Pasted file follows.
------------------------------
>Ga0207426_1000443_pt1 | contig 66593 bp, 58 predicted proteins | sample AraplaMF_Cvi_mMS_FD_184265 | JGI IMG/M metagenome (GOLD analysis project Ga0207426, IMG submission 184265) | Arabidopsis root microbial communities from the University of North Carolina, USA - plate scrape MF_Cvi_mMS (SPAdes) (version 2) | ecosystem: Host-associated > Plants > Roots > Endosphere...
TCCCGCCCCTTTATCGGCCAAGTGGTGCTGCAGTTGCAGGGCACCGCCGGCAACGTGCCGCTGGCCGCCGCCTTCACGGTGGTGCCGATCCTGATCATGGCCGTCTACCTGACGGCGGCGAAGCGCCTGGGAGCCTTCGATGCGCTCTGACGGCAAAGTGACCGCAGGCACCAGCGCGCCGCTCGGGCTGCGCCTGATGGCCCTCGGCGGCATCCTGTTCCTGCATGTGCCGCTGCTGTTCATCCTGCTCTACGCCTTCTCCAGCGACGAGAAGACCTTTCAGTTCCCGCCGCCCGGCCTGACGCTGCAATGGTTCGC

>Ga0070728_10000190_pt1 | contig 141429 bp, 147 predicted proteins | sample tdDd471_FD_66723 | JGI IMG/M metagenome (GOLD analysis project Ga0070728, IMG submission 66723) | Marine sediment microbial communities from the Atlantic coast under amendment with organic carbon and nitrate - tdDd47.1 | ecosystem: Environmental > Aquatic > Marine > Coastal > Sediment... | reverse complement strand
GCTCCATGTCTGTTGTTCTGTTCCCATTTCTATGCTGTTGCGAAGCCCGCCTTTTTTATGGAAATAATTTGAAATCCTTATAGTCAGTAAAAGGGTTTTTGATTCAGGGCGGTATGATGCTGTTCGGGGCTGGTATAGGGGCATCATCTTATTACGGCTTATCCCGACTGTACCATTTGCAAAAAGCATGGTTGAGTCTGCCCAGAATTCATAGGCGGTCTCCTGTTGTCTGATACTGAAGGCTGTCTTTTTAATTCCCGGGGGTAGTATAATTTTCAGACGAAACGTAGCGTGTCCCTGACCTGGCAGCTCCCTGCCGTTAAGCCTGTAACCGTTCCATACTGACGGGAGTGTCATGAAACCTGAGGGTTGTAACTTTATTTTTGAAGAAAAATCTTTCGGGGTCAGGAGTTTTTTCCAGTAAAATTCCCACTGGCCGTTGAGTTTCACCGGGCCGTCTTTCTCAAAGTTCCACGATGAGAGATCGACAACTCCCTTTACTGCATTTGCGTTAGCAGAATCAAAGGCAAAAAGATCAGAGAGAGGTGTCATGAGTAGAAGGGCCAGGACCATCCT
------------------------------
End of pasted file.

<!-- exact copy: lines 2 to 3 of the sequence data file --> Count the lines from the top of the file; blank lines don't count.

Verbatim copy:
TCCCGCCCCTTTATCGGCCAAGTGGTGCTGCAGTTGCAGGGCACCGCCGGCAACGTGCCGCTGGCCGCCGCCTTCACGGTGGTGCCGATCCTGATCATGGCCGTCTACCTGACGGCGGCGAAGCGCCTGGGAGCCTTCGATGCGCTCTGACGGCAAAGTGACCGCAGGCACCAGCGCGCCGCTCGGGCTGCGCCTGATGGCCCTCGGCGGCATCCTGTTCCTGCATGTGCCGCTGCTGTTCATCCTGCTCTACGCCTTCTCCAGCGACGAGAAGACCTTTCAGTTCCCGCCGCCCGGCCTGACGCTGCAATGGTTCGC

>Ga0070728_10000190_pt1 | contig 141429 bp, 147 predicted proteins | sample tdDd471_FD_66723 | JGI IMG/M metagenome (GOLD analysis project Ga0070728, IMG submission 66723) | Marine sediment microbial communities from the Atlantic coast under amendment with organic carbon and nitrate - tdDd47.1 | ecosystem: Environmental > Aquatic > Marine > Coastal > Sediment... | reverse complement strand